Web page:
Artisia Green ’00 knew she wanted to be a lawyer since she was 10 years old. But that childhood dream soon shifted from attorney to educator during an unforgettable Theatre Studies class her freshman year at William & Mary.
It was the first time Green remembers seeing herself at the center of scholarly conversation as an African-American woman. The two professors who taught the course left a lasting impression on Green that changed the trajectory of her life.
“They introduced so much of myself to me,” Green said. “I thought if this is what education is about, introducing students to themselves and to a new way of being and thinking and moving in the world, then this is what I want to do.”
Decades later, Green has followed in their footsteps by returning to William & Mary as associate professor of Theatre and Africana Studies and program director of Africana Studies.
Green’s exceptional commitment to innovative teaching and research has made her a standout among many William & Mary donors. She is the current Sharpe Associate Professor of Civic Renewal and Social Entrepreneurship, a WMSURE Mellon Faculty Fellow and a W. Taylor Reveley III Interdisciplinary Faculty Fellow.
Green, who uses theatre and Africana studies to connect students to the community around current social issues, says the faculty support she has received has both complemented and expanded her teaching at William & Mary.
During the 2016-17 academic year the William & Mary Theatre Department showcased “The Laramie Project,” which tells the story of how a community healed itself after the murder of a gay college student. Green used the production as a teaching tool.
“The play enabled students to think about their own biases and prejudices,” Green said. “Unfortunately, the nation still grapples with inclusivity around sexual orientation and gender identity. Even though the play was set in Wyoming, it made students think about how they can build a supportive community on this campus and in their respective hometown communities.”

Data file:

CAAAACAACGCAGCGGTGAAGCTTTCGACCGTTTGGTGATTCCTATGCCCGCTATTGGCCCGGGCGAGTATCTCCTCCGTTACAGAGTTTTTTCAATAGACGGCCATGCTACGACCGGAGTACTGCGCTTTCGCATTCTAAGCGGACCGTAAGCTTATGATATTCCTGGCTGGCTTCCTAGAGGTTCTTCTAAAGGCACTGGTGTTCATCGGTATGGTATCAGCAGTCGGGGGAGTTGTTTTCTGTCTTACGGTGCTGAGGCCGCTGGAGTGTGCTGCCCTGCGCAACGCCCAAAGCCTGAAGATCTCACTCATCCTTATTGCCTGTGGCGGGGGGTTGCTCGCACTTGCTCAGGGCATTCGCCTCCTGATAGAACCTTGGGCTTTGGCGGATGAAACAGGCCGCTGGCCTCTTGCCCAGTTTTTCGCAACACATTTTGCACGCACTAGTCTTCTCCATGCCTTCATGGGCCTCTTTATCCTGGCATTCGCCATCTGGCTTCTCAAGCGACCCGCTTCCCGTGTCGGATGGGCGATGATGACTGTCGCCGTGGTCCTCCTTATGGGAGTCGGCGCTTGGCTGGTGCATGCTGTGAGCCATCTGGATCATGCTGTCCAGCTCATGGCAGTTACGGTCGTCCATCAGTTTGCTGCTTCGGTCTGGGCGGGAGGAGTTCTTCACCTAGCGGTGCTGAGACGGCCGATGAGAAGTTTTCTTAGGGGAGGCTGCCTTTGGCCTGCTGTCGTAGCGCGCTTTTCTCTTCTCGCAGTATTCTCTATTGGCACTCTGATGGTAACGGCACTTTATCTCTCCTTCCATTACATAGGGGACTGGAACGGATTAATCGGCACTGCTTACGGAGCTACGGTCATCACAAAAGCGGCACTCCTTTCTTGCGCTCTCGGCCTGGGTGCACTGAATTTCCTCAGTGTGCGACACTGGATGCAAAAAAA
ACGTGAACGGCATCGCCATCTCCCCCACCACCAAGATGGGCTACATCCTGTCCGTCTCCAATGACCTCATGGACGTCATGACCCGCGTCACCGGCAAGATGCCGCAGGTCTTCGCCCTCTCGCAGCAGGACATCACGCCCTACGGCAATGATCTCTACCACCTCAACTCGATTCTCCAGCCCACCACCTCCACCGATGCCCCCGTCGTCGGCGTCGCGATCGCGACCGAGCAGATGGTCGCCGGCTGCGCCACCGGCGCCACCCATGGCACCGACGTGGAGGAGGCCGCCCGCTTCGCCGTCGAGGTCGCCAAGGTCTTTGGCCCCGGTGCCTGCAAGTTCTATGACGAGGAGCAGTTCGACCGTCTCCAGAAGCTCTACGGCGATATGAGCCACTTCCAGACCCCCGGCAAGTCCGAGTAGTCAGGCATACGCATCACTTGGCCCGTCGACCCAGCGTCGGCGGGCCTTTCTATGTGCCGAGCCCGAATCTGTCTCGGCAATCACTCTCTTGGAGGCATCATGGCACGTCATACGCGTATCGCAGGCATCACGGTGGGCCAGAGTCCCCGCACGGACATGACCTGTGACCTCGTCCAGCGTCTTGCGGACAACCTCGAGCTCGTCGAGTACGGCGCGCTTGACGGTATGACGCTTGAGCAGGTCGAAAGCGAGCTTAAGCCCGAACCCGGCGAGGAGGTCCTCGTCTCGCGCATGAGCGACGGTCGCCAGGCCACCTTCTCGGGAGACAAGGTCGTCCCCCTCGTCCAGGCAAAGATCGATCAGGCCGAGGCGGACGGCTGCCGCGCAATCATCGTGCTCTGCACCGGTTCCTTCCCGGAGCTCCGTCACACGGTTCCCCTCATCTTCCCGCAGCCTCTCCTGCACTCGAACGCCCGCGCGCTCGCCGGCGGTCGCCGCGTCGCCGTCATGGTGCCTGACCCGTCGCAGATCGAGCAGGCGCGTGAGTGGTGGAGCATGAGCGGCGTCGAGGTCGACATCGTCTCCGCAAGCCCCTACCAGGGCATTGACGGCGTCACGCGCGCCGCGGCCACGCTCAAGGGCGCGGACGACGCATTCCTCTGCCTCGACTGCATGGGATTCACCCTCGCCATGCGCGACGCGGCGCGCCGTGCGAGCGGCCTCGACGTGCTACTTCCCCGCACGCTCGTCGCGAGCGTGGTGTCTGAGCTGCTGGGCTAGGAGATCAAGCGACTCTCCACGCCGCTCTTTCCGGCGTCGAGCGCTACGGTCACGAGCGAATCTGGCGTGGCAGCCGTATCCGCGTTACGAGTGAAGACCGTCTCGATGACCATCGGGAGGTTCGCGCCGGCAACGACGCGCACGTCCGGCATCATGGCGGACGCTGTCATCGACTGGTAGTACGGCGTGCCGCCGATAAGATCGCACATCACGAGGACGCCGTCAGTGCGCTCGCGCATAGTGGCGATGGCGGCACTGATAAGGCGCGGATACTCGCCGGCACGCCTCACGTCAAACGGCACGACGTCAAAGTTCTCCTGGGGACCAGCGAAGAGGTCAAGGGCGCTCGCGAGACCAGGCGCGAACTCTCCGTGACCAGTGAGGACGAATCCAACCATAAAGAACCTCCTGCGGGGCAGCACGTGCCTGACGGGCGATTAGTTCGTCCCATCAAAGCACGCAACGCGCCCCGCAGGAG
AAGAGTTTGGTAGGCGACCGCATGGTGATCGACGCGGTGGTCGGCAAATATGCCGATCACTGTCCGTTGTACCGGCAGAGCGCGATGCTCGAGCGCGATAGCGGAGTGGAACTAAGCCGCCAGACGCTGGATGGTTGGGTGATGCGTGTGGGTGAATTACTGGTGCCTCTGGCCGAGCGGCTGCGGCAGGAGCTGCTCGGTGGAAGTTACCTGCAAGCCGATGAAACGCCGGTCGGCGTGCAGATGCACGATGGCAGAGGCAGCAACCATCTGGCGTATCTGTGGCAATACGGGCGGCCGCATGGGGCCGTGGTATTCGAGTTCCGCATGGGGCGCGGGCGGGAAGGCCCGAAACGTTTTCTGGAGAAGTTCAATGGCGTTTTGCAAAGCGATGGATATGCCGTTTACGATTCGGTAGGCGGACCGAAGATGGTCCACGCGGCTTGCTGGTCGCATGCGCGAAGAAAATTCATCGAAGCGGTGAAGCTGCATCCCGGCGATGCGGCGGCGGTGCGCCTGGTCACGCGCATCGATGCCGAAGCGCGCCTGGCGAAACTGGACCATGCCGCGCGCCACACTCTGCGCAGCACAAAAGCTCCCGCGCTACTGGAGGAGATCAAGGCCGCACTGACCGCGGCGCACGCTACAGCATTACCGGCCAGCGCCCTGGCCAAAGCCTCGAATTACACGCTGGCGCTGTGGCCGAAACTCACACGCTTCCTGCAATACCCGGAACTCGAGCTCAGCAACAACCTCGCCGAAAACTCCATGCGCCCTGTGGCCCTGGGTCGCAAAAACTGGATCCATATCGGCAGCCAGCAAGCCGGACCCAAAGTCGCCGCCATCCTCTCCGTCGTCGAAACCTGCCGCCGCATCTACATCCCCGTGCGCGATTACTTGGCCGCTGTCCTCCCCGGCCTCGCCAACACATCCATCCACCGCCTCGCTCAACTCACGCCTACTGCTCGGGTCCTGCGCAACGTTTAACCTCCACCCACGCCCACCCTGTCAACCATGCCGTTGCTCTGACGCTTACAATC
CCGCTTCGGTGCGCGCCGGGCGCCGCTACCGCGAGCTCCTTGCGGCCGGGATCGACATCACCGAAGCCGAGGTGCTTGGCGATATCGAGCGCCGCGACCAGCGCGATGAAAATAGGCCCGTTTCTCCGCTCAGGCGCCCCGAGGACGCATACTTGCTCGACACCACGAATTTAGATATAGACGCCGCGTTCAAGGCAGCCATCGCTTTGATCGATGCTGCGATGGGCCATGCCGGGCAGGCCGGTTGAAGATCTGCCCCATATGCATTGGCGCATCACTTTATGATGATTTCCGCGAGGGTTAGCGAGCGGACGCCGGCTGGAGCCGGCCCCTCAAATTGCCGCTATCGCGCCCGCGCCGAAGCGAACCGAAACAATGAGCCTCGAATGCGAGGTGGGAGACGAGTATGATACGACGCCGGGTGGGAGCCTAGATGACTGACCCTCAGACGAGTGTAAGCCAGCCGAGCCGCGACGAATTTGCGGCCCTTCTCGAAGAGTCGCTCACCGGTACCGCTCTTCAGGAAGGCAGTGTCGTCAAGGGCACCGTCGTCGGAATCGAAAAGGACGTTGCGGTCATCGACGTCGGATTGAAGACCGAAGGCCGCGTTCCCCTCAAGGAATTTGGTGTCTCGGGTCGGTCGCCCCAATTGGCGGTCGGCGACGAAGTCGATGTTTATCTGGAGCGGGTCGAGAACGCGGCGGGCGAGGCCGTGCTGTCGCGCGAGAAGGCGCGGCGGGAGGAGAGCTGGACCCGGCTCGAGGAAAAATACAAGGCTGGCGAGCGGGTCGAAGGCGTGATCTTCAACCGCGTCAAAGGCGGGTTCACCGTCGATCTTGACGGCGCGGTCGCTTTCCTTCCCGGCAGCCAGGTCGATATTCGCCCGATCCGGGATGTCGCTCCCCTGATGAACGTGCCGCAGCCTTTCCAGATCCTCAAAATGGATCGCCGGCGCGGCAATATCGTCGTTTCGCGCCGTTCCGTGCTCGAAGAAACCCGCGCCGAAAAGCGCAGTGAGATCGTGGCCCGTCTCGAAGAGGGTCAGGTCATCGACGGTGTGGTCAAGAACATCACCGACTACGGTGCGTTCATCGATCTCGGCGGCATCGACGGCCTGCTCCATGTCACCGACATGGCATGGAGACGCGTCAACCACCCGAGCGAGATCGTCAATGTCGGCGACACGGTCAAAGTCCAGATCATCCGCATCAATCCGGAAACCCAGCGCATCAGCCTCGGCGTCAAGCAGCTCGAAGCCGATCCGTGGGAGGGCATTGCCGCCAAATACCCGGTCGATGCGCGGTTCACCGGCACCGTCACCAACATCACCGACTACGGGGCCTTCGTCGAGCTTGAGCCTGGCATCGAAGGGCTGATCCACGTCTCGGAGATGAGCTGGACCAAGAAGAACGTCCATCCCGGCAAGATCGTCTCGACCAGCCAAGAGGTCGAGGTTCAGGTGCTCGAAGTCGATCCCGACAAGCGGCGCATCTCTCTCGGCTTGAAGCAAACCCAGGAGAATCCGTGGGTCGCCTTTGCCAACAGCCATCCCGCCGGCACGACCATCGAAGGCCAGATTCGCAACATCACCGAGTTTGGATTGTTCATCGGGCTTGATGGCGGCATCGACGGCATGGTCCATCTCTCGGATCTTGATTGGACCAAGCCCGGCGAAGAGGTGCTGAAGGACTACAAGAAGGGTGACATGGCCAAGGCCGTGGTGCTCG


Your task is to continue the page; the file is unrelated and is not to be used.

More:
After one of the showings, Green’s students divided the audience into small groups to create a community discussion related to the production.
“Theatre can be used as a way for engaging communities around issues that are relevant and difficult,” Green said.
Green’s research and teaching also includes examining the language most effective to discussing social disruption that occurs in communities and identifying how African-centered practices can be used to resolve those issues.
“A significant aspect of my Reimagining Communities seminar is the development of an African-centered language to frame our understanding of social disruption, a language that enables us to become more compassionate when we are talking about community disruption within black communities because we understand that there are external forces in operation that ignite the disruption within,” Green said.
Green, who received a scholarship to attend William & Mary, returned to the university in 2010 as an assistant professor of theatre after teaching at Chicago State University as a tenured professor. Prior to that position, Green was a lecturer at Morgan State University in Baltimore, Maryland.
Private support, including the Sharpe professorship, has provided the financial resources for Green to break down classroom walls by enabling students to engage with the world.
“The financial support of our donors is an example to William & Mary students of how to care about others,” Green said. “I see private giving as the way in which an individual develops their own social consciousness,” she said. “Likewise, donors enable faculty to assist students in further developing their own social consciousness around issues affecting communities.”